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Angry Young Spaceman by Jim Munroe
Review by Ernest Lilley
No Media Kings Kindle ebook  ISBN/ITEM#: B005IDNZ3S
Date: 09 September 2001

Links: Author's About / No Media Kings / Show Official Info /

Angry Young Spaceman is an engagingly offbeat story by Jim Monroe, as subversive a Canadian as you'll ever find. His coming of age character, Sam, had just gotten out of college in 2959 and fallen in with a bad crowd. Things look up, somewhat when he gets a job teaching English to the octopus like aliens on Octavia, or they would if Sam wasn't a classic case of no matter where you go, there you are...bad attitude and all.

Angry Young Spaceman could have been called student teachers in space and been no less accurate. I guess Angry Young Spaceman does have more appeal, and it's no less descriptive...the central character is a very angry young Terran, in fact his anger defines him at the beginning of the book as a member of a rage/fad called the pugs...not so much a gang as a movement. Pugs get together and beat each other senseless, gang violence style, but the paramedics of the future have no trouble putting them back together and the whole thing has the flavor of a cross between a sporting event and a rock concert.

But our boy has had enough and wants to ship off world to start a new life. His big chance is to go to the water planet Octavia to be an English teacher, though the local language is more or less unpronounceable, he has along a handy translator, or at least he had one...until he lost his temper in a bar and stormed out, remembering it too late.

As a result, he has to learn the local tongue as his students learn English, which turns out to have consequences beyond his ability to court a local female. Is sex between the squiddy humanoids and a Terran male possible? Probably, and there are rumors and our boy is anxious to experiment.

There is more alienation and frustration than anger in our semi-hero though, and his regular get together with his fellow student teachers in the sector give us a look at the pressures and intrigues of this galactic society, where English is copyrighted and worlds pay for its use.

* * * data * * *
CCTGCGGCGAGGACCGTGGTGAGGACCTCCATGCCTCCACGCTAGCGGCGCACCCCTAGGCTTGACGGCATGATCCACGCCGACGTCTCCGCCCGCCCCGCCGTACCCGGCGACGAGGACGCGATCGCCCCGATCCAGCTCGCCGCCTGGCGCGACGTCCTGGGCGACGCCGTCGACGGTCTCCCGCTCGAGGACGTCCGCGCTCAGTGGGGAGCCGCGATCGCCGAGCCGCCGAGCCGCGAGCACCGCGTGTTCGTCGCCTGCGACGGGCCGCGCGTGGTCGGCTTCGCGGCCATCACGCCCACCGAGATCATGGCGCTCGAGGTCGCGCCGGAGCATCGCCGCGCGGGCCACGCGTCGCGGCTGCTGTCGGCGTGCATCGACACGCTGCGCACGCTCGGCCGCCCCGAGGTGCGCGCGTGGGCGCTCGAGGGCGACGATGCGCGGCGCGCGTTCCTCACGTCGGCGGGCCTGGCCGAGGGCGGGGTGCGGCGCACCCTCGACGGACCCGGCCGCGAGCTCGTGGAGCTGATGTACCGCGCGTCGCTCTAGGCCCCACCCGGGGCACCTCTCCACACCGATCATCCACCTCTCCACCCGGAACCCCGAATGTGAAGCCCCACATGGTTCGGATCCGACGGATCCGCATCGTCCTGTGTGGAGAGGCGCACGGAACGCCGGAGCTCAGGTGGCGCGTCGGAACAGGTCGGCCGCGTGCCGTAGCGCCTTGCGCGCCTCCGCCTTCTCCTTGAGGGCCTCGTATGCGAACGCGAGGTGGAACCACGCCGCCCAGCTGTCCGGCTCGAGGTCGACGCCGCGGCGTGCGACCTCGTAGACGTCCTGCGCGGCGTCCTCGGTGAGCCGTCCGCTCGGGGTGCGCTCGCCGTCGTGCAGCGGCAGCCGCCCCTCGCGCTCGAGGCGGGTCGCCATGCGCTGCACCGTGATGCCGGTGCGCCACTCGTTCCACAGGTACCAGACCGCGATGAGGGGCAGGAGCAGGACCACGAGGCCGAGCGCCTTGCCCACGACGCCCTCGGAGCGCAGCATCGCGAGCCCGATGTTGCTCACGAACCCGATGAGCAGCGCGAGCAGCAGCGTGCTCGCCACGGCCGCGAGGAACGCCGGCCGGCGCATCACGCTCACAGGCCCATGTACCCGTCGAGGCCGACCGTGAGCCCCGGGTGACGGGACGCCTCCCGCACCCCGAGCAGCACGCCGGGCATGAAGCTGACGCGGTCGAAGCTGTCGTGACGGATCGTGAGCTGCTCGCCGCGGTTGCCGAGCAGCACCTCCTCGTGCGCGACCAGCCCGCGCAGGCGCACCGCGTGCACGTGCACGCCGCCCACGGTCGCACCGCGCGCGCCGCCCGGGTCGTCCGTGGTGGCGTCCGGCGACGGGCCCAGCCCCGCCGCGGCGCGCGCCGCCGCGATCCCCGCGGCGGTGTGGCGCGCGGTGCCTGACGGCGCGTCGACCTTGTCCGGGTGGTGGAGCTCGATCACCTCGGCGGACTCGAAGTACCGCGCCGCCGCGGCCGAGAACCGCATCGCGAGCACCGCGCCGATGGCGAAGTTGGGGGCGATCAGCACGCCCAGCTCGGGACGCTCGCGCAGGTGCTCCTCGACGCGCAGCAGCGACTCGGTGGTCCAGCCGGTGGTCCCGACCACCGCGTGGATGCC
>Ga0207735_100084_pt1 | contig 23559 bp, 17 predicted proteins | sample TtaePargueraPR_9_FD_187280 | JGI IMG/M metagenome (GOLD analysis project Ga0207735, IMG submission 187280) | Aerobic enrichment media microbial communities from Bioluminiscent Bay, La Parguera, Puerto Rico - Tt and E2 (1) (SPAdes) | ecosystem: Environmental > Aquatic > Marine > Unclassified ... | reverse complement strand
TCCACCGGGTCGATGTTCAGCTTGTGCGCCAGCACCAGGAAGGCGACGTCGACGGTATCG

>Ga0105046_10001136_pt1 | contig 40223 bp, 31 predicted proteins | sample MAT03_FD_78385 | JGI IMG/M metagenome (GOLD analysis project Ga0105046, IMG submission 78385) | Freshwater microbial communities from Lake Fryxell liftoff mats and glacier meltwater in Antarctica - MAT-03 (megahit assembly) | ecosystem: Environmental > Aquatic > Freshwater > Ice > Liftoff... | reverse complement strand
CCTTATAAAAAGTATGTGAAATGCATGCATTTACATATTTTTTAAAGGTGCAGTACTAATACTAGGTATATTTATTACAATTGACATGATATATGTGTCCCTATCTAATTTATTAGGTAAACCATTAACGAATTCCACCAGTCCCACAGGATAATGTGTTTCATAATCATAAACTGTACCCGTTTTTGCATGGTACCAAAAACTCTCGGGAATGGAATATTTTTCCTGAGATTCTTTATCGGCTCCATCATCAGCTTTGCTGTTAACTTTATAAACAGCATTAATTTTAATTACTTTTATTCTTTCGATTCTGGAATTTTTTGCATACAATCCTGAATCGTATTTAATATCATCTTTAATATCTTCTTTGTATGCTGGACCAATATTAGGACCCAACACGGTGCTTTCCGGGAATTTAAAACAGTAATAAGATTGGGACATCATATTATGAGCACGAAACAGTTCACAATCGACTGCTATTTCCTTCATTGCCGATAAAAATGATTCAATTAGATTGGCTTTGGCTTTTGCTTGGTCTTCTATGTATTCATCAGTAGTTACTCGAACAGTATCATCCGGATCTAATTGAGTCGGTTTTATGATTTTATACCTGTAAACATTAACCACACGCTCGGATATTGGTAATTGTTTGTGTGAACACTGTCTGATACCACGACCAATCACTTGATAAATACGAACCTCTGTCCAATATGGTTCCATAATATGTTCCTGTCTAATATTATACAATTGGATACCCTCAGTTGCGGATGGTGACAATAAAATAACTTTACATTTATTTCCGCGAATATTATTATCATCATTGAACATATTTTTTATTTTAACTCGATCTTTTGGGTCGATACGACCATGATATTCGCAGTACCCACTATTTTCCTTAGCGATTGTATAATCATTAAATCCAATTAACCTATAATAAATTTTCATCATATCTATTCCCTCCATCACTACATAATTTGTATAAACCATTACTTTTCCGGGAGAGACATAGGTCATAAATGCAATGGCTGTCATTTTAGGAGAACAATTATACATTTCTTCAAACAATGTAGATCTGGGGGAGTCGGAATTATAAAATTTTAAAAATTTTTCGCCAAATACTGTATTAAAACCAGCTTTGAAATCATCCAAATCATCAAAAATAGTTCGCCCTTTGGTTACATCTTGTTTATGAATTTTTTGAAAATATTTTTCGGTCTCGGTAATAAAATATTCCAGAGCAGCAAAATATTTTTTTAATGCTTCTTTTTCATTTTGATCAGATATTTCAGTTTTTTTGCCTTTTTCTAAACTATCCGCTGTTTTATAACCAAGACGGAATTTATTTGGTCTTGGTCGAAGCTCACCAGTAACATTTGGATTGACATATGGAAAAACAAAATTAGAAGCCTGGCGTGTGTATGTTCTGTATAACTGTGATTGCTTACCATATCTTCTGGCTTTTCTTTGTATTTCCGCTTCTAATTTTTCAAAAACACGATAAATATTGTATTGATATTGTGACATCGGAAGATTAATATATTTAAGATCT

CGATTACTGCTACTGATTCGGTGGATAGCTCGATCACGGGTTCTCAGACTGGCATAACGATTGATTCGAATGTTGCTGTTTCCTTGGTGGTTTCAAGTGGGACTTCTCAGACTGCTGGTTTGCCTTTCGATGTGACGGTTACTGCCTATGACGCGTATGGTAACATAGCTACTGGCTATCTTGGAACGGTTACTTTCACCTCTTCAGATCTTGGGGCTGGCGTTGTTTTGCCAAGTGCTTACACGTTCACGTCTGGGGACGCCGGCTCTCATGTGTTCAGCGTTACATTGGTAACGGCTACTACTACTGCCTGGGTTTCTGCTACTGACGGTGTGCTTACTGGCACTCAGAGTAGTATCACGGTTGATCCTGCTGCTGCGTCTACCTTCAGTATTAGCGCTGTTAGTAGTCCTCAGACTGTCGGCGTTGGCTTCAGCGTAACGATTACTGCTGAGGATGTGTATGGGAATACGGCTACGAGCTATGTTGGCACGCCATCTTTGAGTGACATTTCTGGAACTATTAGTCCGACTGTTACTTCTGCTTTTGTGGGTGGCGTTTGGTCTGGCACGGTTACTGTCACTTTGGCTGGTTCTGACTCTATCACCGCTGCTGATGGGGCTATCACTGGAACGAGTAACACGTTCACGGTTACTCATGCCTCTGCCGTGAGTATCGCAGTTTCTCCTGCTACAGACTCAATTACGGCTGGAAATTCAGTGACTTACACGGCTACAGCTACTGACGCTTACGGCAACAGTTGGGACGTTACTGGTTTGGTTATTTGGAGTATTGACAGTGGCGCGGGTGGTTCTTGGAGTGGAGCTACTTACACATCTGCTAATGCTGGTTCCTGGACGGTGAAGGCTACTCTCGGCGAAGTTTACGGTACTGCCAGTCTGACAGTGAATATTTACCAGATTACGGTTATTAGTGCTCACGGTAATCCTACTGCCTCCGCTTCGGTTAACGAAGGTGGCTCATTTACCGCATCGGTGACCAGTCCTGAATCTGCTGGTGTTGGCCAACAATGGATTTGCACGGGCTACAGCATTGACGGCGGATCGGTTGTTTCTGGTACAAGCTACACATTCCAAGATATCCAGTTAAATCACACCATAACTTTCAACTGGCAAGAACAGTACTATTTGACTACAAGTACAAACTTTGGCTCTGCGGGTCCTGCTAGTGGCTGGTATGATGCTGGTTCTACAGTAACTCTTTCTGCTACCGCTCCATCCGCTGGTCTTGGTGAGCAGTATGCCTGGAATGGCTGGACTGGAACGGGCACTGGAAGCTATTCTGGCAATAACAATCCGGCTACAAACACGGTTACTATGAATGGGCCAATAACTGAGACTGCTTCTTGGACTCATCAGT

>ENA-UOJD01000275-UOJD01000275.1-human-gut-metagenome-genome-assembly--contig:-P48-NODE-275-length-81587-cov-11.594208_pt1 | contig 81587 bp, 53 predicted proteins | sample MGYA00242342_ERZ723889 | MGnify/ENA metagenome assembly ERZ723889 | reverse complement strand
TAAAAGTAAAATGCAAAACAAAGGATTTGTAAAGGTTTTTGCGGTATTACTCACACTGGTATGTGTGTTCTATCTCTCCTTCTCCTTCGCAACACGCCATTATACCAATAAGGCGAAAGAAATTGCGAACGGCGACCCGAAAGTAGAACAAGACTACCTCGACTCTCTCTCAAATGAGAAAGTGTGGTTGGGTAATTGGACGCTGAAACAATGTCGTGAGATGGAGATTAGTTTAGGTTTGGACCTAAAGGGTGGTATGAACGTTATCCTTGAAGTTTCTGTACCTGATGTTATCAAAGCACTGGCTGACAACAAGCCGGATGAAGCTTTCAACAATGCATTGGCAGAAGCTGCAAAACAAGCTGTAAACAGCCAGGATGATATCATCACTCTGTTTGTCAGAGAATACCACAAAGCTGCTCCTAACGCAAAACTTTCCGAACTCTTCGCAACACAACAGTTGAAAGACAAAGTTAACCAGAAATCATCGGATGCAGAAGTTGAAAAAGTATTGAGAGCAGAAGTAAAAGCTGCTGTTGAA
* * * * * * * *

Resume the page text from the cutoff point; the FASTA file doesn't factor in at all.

One of the interesting issues raised in the story is interspecies attraction. Can a healthy Terran boy find sexual fulfillment with a squid creature from the stars? While I can't say that I have a sudden urge to visit the aquarium, I liked the idea that sexual attraction is where you find it. Certainly what has constituted an attractive female has changed, or so I'm told...since my tastes seem to remain fairly constant over time. Did you happen to see Galaxy Quest? Remember the scene where the alien chick (played by Missy Pile) drags the chief engineer character down behind an instrument panel to have her erotic way with him, reverting to alien (squiddish, by the way) form? The onlooking red shirt's comment that "that just ain't right" seems apt...but does it makes the enjoyment of the act -- less.

I'm sure that has some bearing on human sexuality...but I hope I don't figure out what.

This is the first ebook I've read, though it's available in print as well, I found the experience had pluses and minuses. On the plus side, I read it on my Psion 5mx, a handheld computer that goes everywhere I go and slips almost unobtrusively into my pocket. To take it along without adding weight certainly was handy. The other thing I really liked was the ability to find passages in the text when I wanted to go back and clear up some point in the story. What seemed a bit haphazard when reading the novel was shown to be carefully foreshadowed when I went back over a few bits. The question is whether reading it in an eformat kept me from digesting those bits in the first place, but for the most part I think not.

Invariably book lovers wail over the loss of the tactile pleasures of reading when they talk about ebooks. They talk about how leafing through a book has brought them to places they wouldn't have gone except by accident and how the idea of reading on a computer denies them that.

I'm coming to realize how frustrating reading on paper is though. Time after time, I want to find something and wish I could just download the text to search in it.

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